Three tracks from Blewett musician Cam Penner are featured on BBC miniseries Stonemouth.

BBC miniseries features Kootenay musician’s work

Blewett musician Cam Penner’s music included in Scottish novelist Iain Banks’ miniseries adaptation Stonemouth.



When BBC viewers tune into Scottish novelist Iain Banks’ miniseries adaptation Stonemouth, they will be serenaded by Blewett musician Cam Penner during the opening credits.

“I got this text from Charles Martin, the director, a while back and I thought ‘cool, maybe he’ll use it in the background or something’ but then he came back and told me I want to use `House of Liars’ for the theme music,” Penner told the Star.

“Then he says ‘send me your whole catalogue’, and he ended up using ‘Curiosity’ for the final scene and `Hour of Need’ from my previous album Gypsy Summer.”

And now that Penner’s seen screeners of the end result, he’s thrilled to see the way his tracks complement the story-line.

“It’s kind of awkward because in one scene it’s this couple in a van, they just blew something up and then I start singing and it’s like I’m there in the backseat or something,” he said, with a laugh.

And in another moment one of his songs accompanies a bombastic, violent outburst from baseball bat-wielding lead actor Peter Mullan.

“Peter Mullan is ****ing awesome. He’s the drug dealer from Trainspotting, and he was just in this show Top of the Lake, and he just carries the show. He’s got this really great, sublime anger.”

Penner said though his music’s inclusion in the show is a career coup, he’s trying to focus on the next album rather than resting on his laurels. He plans to record his latest, Sex and Politics, with his long-time touring partner Jon Wood in September.

“I like to say sex and politics are the only two things that matter. I mean, I worked with the homeless for most of my life from Chicago to Brandon, Manitoba to Calgary. And I don’t want to call it the dark side, but it’s a subculture I got to be a part of.”

And his experiences working in shelters have provided him with plentiful inspiration.

“I’m doing it again here in Nelson, at Stepping Stones, and for me that’s where I feel comfortable. It’s raw, it’s honest. It goes from addiction and horror to beauty too. That stuff will always been inside me.”

And it makes him angry.

“A lot of my songs are about revolution, because there’s a revolution going on and I want to be a part of that. We’ve got one of the worst governments we’ve ever had and it’s more important than ever to fight. We should all be rallying.”

And though Nelson is much more progressive than Calgary, where he used to be horrified by the hyper-consumerist culture, he feels like there’s still plenty of work to do here.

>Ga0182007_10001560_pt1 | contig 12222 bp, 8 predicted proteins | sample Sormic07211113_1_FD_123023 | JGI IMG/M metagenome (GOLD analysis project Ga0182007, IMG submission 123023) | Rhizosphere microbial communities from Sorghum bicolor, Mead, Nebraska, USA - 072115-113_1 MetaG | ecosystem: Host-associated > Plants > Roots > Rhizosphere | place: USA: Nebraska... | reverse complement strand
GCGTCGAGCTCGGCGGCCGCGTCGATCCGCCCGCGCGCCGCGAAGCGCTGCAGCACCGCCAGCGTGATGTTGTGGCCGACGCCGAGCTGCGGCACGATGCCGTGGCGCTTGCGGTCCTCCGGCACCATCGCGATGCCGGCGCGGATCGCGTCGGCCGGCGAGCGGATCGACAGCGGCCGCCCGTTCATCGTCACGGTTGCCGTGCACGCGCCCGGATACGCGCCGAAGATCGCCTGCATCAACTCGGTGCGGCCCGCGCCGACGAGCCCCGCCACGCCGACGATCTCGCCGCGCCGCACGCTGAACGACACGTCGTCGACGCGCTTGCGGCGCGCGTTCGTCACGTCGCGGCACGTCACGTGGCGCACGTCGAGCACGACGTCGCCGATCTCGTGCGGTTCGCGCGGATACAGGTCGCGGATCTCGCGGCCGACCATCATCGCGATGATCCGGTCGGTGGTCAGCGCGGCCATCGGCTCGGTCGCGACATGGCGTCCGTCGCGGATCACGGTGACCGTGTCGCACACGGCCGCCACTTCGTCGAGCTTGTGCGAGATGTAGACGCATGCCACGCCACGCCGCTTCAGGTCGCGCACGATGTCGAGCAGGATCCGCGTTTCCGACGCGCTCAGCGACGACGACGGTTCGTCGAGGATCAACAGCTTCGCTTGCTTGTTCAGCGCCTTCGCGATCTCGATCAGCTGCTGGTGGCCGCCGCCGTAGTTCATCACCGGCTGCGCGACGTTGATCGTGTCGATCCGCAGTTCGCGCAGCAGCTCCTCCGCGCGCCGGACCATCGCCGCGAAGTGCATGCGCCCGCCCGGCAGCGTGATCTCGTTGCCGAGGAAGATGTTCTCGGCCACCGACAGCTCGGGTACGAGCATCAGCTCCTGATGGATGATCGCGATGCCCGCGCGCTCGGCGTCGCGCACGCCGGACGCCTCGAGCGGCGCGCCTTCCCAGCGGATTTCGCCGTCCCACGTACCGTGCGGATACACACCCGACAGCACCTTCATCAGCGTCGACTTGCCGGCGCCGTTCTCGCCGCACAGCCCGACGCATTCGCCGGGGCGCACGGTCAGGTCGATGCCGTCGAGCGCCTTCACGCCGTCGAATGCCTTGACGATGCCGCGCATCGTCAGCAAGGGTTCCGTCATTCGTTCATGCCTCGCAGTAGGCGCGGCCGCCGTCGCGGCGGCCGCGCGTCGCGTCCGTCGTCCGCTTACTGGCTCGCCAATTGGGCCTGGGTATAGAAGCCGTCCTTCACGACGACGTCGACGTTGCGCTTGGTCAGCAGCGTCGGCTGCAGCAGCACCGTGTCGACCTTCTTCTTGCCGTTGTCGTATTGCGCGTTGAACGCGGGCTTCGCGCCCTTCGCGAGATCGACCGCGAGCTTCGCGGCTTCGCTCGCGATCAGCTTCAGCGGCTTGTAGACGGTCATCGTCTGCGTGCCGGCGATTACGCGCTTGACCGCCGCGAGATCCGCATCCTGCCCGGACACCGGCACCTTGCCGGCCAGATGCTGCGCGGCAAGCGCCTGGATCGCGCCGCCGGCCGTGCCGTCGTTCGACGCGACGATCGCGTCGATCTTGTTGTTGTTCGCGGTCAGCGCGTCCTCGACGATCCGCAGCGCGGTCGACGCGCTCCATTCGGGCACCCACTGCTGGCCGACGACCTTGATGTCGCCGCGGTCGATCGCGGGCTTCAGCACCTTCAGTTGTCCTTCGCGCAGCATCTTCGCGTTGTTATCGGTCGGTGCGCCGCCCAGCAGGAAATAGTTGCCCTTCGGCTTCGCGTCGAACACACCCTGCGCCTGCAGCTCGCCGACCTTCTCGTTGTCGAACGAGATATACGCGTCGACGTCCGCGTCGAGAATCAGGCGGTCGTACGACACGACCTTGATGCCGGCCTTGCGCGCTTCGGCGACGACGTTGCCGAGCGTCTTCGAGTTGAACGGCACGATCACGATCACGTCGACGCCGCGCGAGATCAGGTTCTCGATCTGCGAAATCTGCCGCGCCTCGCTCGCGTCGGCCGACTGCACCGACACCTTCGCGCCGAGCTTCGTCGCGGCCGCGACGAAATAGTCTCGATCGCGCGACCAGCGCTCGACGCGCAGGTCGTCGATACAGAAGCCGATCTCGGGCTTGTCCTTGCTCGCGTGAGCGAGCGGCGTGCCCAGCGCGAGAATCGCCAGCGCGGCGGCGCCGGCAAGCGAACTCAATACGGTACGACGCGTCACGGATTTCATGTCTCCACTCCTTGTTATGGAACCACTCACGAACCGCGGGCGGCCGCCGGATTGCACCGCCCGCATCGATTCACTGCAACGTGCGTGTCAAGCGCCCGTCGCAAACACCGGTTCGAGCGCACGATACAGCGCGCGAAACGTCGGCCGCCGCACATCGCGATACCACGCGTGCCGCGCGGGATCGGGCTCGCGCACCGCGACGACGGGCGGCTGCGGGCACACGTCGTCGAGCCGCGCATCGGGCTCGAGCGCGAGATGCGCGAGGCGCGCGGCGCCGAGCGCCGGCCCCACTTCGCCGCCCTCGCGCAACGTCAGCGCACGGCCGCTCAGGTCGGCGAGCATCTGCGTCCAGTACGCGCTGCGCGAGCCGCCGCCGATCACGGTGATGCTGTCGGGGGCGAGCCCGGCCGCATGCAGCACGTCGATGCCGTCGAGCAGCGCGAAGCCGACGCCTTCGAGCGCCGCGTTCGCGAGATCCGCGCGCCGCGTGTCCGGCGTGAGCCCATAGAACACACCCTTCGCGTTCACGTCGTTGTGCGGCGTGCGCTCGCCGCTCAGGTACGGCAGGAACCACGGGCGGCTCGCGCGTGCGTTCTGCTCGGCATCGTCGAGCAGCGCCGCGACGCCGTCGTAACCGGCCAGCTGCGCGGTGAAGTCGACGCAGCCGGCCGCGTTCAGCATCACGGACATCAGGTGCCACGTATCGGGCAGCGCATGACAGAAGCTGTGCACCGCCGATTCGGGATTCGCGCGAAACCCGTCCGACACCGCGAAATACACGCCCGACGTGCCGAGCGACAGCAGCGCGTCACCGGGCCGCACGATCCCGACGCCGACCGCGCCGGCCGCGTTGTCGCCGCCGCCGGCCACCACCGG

“I’m inviting people to understand the darker parts of society. When I lived in Calgary, it was such a big-money town and there was so much ugly shit going on. There’s still stuff going on here—like we have a huge homelessness problem—but the biggest thing is we’re not providing affordable housing.”

Penner believes that would be the first step in addressing the Kootenays’ intensifying mental health crisis.

“You take dignity away from people, you take away affordable housing, and no wonder we’re in this situation. This is an expensive, rich town. But I don’t like being direct, you know? I’m not a story-teller. I grew up going to church and I didn’t like that directness.”

Instead he tries to paint an audio-image for his listeners.

“Okay, so John is a crack addict—but we already know that. The real question is how does he feel? What is that like?”

And the way he gets that across is idiosyncratic.

“I’m not a learned musician, so I don’t understand the language most musicians use. For me it’s how I’m seeing it, how I’m feeling it. I’m painting a picture. That’s why I travel with Jon, because he understands my language.”

Penner said he can’t wait to get into the recording studio with Wood, and he’s planning to produce songs with a potent emotional kick.

“The best part of my day is getting up on that stage and trying to pull the rug not only from under the audience but also from under myself. I want to be moved, you know? I want something to hit me in the chest.”

Penner said his music has evolved over the last 15 years from a roots-y, country singer-songwriter vibe to something “darker and bigger”.

“Now my stuff has a little bit of Tom Waits-y vibe, lots of soundscapes and ethereal shit. We can go big as we want, but we can also make it fragile.”

He said his sound wouldn’t be possible without Wood’s contribution.

“I’ve played with so many amazing players, and it takes a long time to find someone like that who can make your songs come alive. He really tries to serve the song, and every time we play it’s something different.”

And, Penner said, he’s having lots of fun.

“I never want to kiss myself. At 75, maybe, then I can pat myself on the back…but the main thing is I’m having fun. It started out as a dream, and now it’s a business, but I feel rich because I get to travel, I get to own a place out here in the Kootenays, and I just keep doing it and doing it.”

Penner will play MarketFest on July 24, Spiritbar on July 24, Unity Fest on July 25 and Ponderosa Festival on August 22.

For more information on Penner’s work visit campenner.com.

Lyrics from ‘House of Liars’

“Down at the scene of the crime they’re working overtime,

they’re fueling the fire, feeding the wire;

what sounds like a choir is a house of liars,

I’m still looking for one good and honest person for hire.”

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